To measure the exact angular position of the mirrors mounted to the shaft, galvanometers are equipped with an extremely precise position detector, either an analog detector (which may be optical or capacitive), or a digital encoder. Explains Robert Milkowski, president, Nutfield Technology (Hudson, NH), "Capacitive detectors have a very good signal-to-noise ratio and good linearity, but the weight of the detector impacts its speed. Optical detection galvos are the inverse of capacitive; the upside is speed, while the downside is increased noise and less linearity."

Servo technologies can also be either analog or digital. Closed-loop galvos provide feedback to the servos, which can be analog PID-type driver boards or, within the past year, fully digital state-space driver boards. According to Aylward, "A closed-loop galvo is a limited-angle actuator (typically less than 40° of rotation) with an integral angular position detector, all designed for very fast (100 μs) and very accurate (single micro-radian repeatability) positioning when driven and controlled with a servo-control driver board. Open-loop galvos are generally lower accuracy and lower cost. And resonant scanners are also available for higher-speed applications up to 16 KHz. Complete closed-loop subsystems are the most common (also referred to as scan heads), with two mounted x-y galvos, two mirrors, and two servos packaged in a box and lens-ready for lots of applications like materials processing (the biggest app)."

With the recent advances in digital control, galvanometer systems are often divided by whether their position sensing technology and the driver-board technology are analog or digital. "The world of laser scanning is now moving to fully digital systems," says Dominik Brunner, sales manager at Scanlab AG (Puchheim, Germany; see Fig. 3, left).

Yet analog systems will remain on the market because they offer price for performance, says Milkowski at Nutfield. "For the average user, analog servos do the job at a lower cost. But they typically need to be hand-tuned by a technician. Digital servos do offer auto-tuning but offer little performance benefit. Digital position detectors offer more precision but are more expensive" (see Fig. 3, right).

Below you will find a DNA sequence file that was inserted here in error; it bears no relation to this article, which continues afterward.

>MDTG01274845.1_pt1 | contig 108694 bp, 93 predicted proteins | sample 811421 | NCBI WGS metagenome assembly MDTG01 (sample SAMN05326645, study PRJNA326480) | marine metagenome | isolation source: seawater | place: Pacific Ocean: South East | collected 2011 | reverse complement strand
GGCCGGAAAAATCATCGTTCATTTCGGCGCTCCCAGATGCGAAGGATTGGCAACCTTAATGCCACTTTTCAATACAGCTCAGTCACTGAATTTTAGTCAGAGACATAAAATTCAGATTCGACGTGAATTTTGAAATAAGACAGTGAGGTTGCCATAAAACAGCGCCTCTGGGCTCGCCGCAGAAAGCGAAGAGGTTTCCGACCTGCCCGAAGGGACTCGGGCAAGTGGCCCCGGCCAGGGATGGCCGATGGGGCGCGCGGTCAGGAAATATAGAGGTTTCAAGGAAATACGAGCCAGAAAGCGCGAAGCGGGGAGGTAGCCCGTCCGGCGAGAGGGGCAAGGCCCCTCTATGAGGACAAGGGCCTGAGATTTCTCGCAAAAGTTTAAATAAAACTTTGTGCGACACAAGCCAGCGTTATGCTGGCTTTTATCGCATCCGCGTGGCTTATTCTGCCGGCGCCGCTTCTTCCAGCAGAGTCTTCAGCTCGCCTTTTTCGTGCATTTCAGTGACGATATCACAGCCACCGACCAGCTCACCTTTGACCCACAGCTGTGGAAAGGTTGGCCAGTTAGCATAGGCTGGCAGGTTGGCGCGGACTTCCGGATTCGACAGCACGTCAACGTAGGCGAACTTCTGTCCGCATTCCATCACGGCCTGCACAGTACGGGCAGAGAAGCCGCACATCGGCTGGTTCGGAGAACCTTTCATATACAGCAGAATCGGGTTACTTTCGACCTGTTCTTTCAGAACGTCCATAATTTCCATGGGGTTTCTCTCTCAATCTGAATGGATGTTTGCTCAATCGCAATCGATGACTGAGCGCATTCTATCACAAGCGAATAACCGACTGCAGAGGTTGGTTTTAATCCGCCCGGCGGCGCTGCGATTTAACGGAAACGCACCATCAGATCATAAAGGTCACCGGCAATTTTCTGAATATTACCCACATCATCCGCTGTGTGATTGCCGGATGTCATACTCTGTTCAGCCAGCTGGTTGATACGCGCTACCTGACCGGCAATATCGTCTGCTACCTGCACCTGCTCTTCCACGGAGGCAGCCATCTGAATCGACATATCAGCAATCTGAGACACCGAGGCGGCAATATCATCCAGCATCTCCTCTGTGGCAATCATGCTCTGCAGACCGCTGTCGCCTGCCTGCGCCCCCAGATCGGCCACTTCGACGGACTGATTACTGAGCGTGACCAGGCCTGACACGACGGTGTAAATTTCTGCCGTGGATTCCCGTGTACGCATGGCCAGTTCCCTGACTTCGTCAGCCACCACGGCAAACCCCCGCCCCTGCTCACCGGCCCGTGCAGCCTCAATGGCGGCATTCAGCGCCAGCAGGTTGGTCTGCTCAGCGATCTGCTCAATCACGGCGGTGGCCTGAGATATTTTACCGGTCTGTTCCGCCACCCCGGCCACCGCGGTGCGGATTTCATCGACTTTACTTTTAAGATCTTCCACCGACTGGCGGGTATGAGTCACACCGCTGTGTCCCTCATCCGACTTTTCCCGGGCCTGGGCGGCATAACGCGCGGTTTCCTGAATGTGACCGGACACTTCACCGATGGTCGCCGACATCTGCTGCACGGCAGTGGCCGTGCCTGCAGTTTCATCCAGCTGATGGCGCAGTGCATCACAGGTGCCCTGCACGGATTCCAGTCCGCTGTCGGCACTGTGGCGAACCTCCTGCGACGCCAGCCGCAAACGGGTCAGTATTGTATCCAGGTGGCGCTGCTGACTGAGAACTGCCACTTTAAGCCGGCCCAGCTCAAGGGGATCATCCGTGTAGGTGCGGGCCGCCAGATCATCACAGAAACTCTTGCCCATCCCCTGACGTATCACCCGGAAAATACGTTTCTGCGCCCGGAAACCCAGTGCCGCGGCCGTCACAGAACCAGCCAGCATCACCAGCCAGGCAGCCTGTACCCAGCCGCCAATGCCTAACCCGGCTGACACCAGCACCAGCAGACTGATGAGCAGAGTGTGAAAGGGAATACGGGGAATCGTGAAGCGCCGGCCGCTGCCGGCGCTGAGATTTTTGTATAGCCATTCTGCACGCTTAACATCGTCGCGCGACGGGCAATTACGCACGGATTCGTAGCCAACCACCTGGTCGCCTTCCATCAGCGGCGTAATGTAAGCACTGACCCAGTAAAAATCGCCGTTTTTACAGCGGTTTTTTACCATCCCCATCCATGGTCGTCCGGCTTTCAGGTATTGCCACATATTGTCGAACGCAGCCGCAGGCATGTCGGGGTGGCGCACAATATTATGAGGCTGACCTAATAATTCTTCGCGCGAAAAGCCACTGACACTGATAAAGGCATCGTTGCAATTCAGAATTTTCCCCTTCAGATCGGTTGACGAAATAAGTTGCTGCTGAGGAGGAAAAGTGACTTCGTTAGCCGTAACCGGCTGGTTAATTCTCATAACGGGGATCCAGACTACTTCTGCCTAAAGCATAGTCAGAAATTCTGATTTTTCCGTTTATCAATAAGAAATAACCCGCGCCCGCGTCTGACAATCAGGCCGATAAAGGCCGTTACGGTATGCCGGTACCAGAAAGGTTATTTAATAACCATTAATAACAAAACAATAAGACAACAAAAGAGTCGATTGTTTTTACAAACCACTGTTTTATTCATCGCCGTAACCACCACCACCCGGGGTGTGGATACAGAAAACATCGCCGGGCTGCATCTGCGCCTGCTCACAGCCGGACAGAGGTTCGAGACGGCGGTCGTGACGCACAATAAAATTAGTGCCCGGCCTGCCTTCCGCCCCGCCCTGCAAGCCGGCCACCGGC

Two servo configurations commonly compete to balance speed and accuracy requirements, says Aylward. An integrating servo, or Class 1, uses integrated position error to settle to the highest level of positioning accuracy with the least angular error. Applications that value precision over speed often rely on integrating Class 1 servo controllers. A nonintegrating servo, or Class 0, can provide higher system speeds because it avoids the integration time. This configuration is used when some precision (up to approximately 100 μrad) is sacrificed to increase the speed, often by 10% or more. Many of the highest-speed applications rely on nonintegrating Class 0 servos.

The categorization of galvanometers among manufacturers can be confusing. Different manufacturers categorize galvos differently, such as by application, closed-loop versus open loop, or technology type. At CTI, galvos are broken down by actuator type (moving magnet or moving coil) and type of position detector (capacitive, optical, or digital). "The most popular today is the moving magnet with an optical position detector. Digital position detection is the newest advance for applications requiring extreme accuracy but it comes at a price premium for that added accuracy," says Aylward. These digital systems are ideal for applications that require a particularly high level of thermal and positional stability, or dither.